How to Survive the Slow Pace of the Publishing Industry

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My mom and I like to say, “no news is good news.”  For the most part, I believe this saying to be true.  No news that North Korean is nuking us – GOOD NEWS!  No news that the Affordable Care Act is trying to be dismantled again – GOOD NEWS!  No news that the president hasn’t said something inappropriate on Twitter – GOOD – oh, wait a minute.  This one hasn’t happened.  Well, two out of three isn’t so bad.

Where “no news is good news” can be tough is when you’re a writer.  The publishing industry is notoriously slow and a lot of the time you simply have to wait for editors to get back to you/your agent.  This time can take days, weeks, months, or even over a year.

Following the advice of Jane Friedman in The Great Courses: How to Publish Your Book,

how to publish your book

the important thing to do during the waiting game is to keep writing.  In addition to working on several new (and old) picture book manuscripts, I’m about two-thirds of the way done with the first draft of a chapter book tentatively titled Henry the Housesitter (Not by Choice!), which follows the adventures of a 10-year-old boy as his parents ditch their lawyer jobs and become professional house sitters.  Considering all the source matter I have on house sitting, this book is pretty much writing itself.

I also started writing a daily devotional, which means every morning I write a prayer asking for help with my day’s work.  A lot of the prayers deal with motivation when feeling exhausted (I’ve had several days in a row of poor sleep) and I’m wondering if the end result will be an inspirational prayer book for those of us dealing with chronic illness.  I suppose time will tell.

My goal is to write a new prayer every day and so by September 2018 I should have the first draft of this manuscript done.  Talk about an easy way to finish a draft! Though at first I felt a little lazy at the idea that it would take me 365 days to finish a first draft, but the time is going to go by anyway and I already have several writing projects which will be finished in what I consider a more acceptable length of time for someone who aspires to be a prolific writer.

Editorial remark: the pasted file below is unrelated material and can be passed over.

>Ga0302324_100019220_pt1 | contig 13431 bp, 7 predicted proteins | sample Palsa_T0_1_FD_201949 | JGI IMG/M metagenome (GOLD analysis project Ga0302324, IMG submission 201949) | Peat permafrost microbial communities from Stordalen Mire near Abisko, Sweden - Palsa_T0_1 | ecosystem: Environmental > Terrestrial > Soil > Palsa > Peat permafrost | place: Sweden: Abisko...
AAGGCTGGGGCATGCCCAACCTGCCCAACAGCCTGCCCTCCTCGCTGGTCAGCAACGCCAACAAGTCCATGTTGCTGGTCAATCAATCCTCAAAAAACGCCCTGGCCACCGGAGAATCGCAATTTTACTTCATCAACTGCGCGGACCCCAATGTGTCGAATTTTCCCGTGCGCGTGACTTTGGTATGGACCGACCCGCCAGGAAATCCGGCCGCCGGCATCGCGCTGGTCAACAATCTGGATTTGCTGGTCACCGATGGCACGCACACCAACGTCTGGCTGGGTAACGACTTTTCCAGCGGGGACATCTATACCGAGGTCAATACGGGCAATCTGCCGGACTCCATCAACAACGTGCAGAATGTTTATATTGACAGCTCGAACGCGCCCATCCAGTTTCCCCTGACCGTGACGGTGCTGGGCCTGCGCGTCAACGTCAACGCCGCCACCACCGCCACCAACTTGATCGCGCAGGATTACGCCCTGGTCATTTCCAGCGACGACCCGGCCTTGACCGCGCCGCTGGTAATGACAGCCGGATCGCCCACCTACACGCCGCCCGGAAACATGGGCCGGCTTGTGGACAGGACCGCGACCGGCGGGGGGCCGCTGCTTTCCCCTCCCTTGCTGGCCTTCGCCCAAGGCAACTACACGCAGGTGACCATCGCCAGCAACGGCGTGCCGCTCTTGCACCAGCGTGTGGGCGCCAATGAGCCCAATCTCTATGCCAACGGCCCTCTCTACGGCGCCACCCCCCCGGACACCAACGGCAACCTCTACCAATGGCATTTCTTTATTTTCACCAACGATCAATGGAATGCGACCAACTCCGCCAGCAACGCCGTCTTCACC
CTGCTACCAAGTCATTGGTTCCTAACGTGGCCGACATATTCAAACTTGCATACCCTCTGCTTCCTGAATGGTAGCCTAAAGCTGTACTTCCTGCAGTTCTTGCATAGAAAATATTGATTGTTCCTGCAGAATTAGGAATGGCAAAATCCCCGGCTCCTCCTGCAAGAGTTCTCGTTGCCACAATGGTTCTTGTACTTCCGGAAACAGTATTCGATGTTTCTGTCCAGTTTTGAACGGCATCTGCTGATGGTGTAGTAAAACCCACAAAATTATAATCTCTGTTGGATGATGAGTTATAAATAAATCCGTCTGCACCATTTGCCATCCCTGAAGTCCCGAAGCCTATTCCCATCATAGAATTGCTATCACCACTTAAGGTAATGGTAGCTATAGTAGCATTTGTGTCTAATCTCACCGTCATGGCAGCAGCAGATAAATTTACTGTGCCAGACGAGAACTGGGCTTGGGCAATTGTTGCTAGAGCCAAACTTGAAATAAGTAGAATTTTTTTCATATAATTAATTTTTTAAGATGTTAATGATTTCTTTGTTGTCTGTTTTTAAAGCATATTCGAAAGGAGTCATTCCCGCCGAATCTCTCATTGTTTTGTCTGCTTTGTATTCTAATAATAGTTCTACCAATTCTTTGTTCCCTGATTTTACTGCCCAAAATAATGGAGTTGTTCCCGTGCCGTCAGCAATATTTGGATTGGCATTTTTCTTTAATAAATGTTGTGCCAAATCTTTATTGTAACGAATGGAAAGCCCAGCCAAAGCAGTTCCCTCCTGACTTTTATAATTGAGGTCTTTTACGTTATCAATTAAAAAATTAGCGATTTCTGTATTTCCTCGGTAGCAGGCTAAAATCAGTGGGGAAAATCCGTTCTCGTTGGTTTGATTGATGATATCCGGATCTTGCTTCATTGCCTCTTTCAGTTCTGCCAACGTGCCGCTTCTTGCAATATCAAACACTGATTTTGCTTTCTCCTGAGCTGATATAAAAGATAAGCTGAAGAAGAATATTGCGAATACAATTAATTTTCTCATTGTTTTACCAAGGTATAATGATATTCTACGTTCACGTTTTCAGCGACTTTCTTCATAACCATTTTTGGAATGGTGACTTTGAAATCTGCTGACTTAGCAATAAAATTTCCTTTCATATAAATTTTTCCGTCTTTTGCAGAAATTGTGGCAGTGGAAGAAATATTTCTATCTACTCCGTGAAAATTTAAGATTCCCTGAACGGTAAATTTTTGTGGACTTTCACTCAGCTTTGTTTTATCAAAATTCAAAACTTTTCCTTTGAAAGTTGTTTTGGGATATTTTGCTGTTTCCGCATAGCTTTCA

Another way I’m passing the time during the publishing waiting game is by immersing myself in children’s publishing as much as possible.  I’ve started attending author readings at local libraries and book stores.  Last week I listened to the incredibly talented Sara Beth Videtto read her picture book Turtle’s First Winter: A Read and Find Storybook at the Norfolk Library

Turtle's First Winter

and Tuesday I celebrated the release of The Purloining of Prince Oleomargarine by Mark Twain and Philip C. Stead by attending “the shortest, grand parade,” in downtown Hartford, followed later in the day by a reading at the actual Mark Twain house (Mark Twain lived in Hartford, CT, from 1874-1891).

 

Shortest Grand Parade

Prince OleoMargarine

Then there’s Inspiration Day at the Eric Carle Museum coming up on October 7th and the Children’s Literature Festival at the Dr. Seuss Museum the following weekend.

I also came across this gem of a book at the Norfolk Library last week:

Wild Things

I wasn’t even looking for a new nonfiction book to read, as I was trying to finish The Book of Joy by The Dalai Lama and Archbishop Desmond Tutu, for a book group, and then I had Neil deGrasse Tyson’s Astrophysics for People in a Hurry on tap to read.  But there Wild Things sat on a shelf in the “new nonfiction” section at the library’s entrance, just begging for me to pick it up and read it.

The fairytale chapter is rather gruesome; however, I am completely enchanted by the Good Night Moon chapter and all the fascinating historical tidbits from Margaret Wise Brown’s life.  I’m now on chapter 4, which is all about using animals in children’s literature.  Considering 75% of my main characters are animals, I suspect this chapter will also enchant me.

With all that I have going on and all that I have to look forward to, I find the publishing waiting game much more tolerable.  Dare I even say, enjoyable.  It’s fun to be out in the world, going new places and hearing new stories.  So it looks like the no news for me is, in fact, good news for now, until that day comes when I receive GREAT NEWS by way of a book contract.

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